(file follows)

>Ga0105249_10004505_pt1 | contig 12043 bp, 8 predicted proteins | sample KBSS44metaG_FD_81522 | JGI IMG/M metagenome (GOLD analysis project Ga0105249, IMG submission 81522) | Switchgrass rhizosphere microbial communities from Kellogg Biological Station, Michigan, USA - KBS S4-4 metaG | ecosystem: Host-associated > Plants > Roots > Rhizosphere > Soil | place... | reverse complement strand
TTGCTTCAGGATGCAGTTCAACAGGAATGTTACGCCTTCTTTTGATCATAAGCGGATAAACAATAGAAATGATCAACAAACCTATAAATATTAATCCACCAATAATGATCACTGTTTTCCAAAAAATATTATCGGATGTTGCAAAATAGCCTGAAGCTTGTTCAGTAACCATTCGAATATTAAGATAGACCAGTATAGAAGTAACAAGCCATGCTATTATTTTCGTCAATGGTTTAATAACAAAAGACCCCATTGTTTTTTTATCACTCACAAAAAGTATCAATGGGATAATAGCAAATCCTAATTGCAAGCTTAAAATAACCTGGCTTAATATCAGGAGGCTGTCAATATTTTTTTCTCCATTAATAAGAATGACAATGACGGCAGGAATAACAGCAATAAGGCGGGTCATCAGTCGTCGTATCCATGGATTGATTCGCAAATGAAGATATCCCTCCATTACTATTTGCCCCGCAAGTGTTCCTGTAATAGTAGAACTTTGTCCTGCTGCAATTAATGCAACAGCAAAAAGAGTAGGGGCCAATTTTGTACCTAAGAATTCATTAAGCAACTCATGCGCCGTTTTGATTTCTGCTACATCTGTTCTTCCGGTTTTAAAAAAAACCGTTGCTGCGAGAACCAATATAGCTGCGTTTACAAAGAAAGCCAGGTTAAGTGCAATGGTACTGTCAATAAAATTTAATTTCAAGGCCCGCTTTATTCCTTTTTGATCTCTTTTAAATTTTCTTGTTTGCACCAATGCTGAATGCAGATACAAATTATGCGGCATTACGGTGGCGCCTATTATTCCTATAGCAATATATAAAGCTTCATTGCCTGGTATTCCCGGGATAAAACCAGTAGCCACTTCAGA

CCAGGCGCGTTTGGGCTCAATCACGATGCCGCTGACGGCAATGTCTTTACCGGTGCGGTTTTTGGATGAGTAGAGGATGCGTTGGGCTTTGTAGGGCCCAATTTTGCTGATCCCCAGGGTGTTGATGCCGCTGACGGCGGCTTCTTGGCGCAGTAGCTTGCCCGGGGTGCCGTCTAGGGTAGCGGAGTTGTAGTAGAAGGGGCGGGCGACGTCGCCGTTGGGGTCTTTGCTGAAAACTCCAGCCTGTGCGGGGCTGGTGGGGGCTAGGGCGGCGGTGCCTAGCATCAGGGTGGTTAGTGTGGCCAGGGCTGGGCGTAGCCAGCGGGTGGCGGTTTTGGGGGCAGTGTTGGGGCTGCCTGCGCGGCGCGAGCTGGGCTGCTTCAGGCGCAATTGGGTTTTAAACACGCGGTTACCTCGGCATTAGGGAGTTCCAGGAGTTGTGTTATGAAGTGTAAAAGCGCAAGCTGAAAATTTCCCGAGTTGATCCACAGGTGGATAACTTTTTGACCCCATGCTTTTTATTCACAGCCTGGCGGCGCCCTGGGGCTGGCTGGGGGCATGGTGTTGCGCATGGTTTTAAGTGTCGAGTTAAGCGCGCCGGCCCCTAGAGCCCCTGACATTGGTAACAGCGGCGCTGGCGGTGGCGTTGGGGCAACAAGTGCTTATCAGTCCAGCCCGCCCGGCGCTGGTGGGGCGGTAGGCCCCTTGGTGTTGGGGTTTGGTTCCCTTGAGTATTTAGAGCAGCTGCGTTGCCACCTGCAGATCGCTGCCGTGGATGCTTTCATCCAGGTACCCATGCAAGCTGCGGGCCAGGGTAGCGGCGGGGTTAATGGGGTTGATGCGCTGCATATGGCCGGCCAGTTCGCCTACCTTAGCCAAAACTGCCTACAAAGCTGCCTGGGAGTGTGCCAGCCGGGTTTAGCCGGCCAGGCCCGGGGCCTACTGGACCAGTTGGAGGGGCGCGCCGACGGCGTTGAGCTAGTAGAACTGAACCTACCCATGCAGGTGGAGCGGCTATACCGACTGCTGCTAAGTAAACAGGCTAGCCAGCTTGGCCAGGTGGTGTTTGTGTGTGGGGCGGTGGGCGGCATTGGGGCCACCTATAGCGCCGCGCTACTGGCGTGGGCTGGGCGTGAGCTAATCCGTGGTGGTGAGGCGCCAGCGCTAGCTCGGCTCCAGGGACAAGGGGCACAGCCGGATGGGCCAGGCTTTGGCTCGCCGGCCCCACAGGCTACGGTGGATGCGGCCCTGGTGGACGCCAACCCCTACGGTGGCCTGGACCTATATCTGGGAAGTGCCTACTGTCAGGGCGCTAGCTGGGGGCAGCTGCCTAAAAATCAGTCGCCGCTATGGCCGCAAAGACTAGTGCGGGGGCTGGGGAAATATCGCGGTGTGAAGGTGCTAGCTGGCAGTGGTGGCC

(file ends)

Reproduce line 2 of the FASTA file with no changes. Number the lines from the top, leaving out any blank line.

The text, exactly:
TTGCTTCAGGATGCAGTTCAACAGGAATGTTACGCCTTCTTTTGATCATAAGCGGATAAACAATAGAAATGATCAACAAACCTATAAATATTAATCCACCAATAATGATCACTGTTTTCCAAAAAATATTATCGGATGTTGCAAAATAGCCTGAAGCTTGTTCAGTAACCATTCGAATATTAAGATAGACCAGTATAGAAGTAACAAGCCATGCTATTATTTTCGTCAATGGTTTAATAACAAAAGACCCCATTGTTTTTTTATCACTCACAAAAAGTATCAATGGGATAATAGCAAATCCTAATTGCAAGCTTAAAATAACCTGGCTTAATATCAGGAGGCTGTCAATATTTTTTTCTCCATTAATAAGAATGACAATGACGGCAGGAATAACAGCAATAAGGCGGGTCATCAGTCGTCGTATCCATGGATTGATTCGCAAATGAAGATATCCCTCCATTACTATTTGCCCCGCAAGTGTTCCTGTAATAGTAGAACTTTGTCCTGCTGCAATTAATGCAACAGCAAAAAGAGTAGGGGCCAATTTTGTACCTAAGAATTCATTAAGCAACTCATGCGCCGTTTTGATTTCTGCTACATCTGTTCTTCCGGTTTTAAAAAAAACCGTTGCTGCGAGAACCAATATAGCTGCGTTTACAAAGAAAGCCAGGTTAAGTGCAATGGTACTGTCAATAAAATTTAATTTCAAGGCCCGCTTTATTCCTTTTTGATCTCTTTTAAATTTTCTTGTTTGCACCAATGCTGAATGCAGATACAAATTATGCGGCATTACGGTGGCGCCTATTATTCCTATAGCAATATATAAAGCTTCATTGCCTGGTATTCCCGGGATAAAACCAGTAGCCACTTCAGA